The White House’s Indo-Pacific woes will likely be compounded by disparaging remarks President Biden made during a recent closed-door fundraiser during which he referred to the Philippines, a longstanding democratic treaty ally, as “essentially” a dictatorship akin to China and Russia. Notably, Biden has not held a single bilateral phone call with any leader from the Association of Southeast Asian Nations (ASEAN) since assuming office. However, the administration has an opportunity to reset its Indo-Pacific policy during an upcoming summit with ASEAN leaders. Key to the summit’s success will be a stated commitment from the Biden administration to provide ASEAN countries with improved access to the U.S. market.

International Organizations

By Richard Goldberg

Previous Trend: Negative

The Biden administration helped pass an April 7 UN General Assembly resolution suspending Russia from the UN Human Rights Council. While undoubtedly a positive move, Russia’s removal from the council did not deliver any broader reform to that deeply flawed organization, which still boasts China, Cuba, and Venezuela as elected members. Earlier in April, the council wrapped up its spring session — its first since the United States rejoined the body in January — having passed only one resolution condemning Russia’s invasion of Ukraine, alongside four anti-Israel resolutions, including a call for a partial arms embargo on the Jewish state. The Biden administration also failed to terminate the council’s antisemitic Commission of Inquiry that seeks to falsely label Israel an apartheid state. Demonstrating just how broken the council remains, the administration had to push back against the body’s so-called expert advisors who claimed the U.S. decision to prevent Afghanistan’s reserves from falling into the hands of the UN-blacklisted Taliban was contributing to a humanitarian crisis.

Separately, the Biden administration co-sponsored a UN resolution, which passed by consensus, to require a General Assembly discussion of vetoes by permanent members of the Security Council. While aimed at Russia, which regularly wields its veto power to block U.S. and Western interests, the move does nothing to limit the veto but could undermine future U.S. administrations that exercise a U.S. veto to block anti-American or anti-Israel resolutions.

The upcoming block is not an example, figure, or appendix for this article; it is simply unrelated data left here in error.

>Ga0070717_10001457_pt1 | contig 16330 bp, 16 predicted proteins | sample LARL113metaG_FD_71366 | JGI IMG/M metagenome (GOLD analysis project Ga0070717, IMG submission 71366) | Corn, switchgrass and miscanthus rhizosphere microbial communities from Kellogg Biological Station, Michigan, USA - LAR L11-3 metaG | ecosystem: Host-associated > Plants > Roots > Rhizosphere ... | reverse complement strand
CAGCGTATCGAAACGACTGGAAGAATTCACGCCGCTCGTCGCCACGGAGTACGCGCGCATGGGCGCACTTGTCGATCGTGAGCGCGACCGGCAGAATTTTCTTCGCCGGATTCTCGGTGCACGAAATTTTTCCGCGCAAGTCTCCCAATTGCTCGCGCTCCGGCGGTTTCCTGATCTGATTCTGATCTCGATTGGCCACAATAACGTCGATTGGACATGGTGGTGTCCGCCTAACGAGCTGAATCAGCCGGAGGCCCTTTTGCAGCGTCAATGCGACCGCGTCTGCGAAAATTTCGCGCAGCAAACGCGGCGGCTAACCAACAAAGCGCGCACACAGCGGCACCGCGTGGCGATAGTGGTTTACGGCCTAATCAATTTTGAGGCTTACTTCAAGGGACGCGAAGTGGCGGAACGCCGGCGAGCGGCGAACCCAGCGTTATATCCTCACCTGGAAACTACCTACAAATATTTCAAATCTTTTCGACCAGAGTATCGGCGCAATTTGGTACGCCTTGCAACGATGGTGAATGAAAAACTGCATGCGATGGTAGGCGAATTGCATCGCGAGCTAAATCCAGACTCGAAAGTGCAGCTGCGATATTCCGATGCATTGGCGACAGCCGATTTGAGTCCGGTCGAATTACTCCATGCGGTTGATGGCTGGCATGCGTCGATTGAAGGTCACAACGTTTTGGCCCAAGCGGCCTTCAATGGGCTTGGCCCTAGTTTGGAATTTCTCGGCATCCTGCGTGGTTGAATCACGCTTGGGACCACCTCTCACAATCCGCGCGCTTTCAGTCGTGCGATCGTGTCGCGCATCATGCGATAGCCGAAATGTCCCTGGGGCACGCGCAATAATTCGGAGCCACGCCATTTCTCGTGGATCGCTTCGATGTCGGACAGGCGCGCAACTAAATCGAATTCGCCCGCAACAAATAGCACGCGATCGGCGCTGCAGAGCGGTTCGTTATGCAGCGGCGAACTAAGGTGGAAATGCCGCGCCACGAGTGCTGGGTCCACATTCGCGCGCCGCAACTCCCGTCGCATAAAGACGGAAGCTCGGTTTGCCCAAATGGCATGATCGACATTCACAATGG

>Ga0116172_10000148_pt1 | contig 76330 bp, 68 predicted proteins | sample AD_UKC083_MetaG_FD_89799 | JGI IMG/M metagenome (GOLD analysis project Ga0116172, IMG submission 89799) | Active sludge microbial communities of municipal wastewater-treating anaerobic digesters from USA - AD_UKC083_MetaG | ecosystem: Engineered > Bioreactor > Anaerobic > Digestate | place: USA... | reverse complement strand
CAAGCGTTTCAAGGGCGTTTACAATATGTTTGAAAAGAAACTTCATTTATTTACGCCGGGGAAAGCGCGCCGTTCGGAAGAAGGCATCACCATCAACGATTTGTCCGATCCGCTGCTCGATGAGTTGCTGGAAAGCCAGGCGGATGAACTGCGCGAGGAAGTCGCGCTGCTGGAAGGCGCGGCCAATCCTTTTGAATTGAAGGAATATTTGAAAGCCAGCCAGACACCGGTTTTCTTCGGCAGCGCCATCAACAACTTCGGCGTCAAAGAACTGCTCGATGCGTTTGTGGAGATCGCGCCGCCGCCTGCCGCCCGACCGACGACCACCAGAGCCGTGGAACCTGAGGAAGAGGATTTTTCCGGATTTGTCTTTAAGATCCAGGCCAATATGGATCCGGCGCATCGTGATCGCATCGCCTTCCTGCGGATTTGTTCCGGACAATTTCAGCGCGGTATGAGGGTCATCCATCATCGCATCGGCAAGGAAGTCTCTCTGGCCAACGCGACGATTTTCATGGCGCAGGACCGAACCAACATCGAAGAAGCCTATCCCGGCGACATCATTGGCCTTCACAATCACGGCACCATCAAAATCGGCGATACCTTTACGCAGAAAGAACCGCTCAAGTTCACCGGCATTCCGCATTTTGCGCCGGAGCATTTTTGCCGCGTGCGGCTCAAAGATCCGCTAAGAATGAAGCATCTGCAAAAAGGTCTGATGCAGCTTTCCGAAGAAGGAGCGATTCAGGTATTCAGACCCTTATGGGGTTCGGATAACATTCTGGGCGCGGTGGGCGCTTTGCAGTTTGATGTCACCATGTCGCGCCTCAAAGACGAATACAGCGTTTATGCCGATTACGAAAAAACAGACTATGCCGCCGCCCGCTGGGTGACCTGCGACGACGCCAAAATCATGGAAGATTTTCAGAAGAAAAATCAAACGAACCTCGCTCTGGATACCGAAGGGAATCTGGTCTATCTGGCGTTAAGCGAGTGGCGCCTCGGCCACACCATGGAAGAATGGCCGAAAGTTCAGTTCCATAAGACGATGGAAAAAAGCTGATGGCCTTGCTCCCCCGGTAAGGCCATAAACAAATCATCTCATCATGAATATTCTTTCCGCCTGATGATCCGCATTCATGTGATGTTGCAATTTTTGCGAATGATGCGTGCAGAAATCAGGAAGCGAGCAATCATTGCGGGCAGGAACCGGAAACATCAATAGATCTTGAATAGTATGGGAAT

In positive news, American and Taiwanese officials held talks on expanding Taiwan’s participation in international organizations, including the possibility of Taiwan attending the World Health Assembly in May.


By Behnam Ben Taleblu and Richard Goldberg

Previous Trend: Very Negative

Russian-brokered indirect nuclear talks between Washington and Tehran reportedly hit a snag over Iran’s request that the United States remove Iran’s Islamic Revolutionary Guard Corps (IRGC) from the State Department’s Foreign Terrorist Organization (FTO) list. Following last month’s reports that Biden administration had offered to remove the IRGC from the FTO list in exchange for certain unenforceable political commitments from Tehran, the White House in April faced strong opposition from Congress, independent experts, former U.S. military leaders, and more than 900 Gold Star family members. The State Department now frames any decision to lift the IRGC’s FTO designation as beyond the 2015 nuclear deal, but reports suggest the administration may be offering to replace the IRGC’s FTO designation with a narrow designation of the IRGC-Quds Force.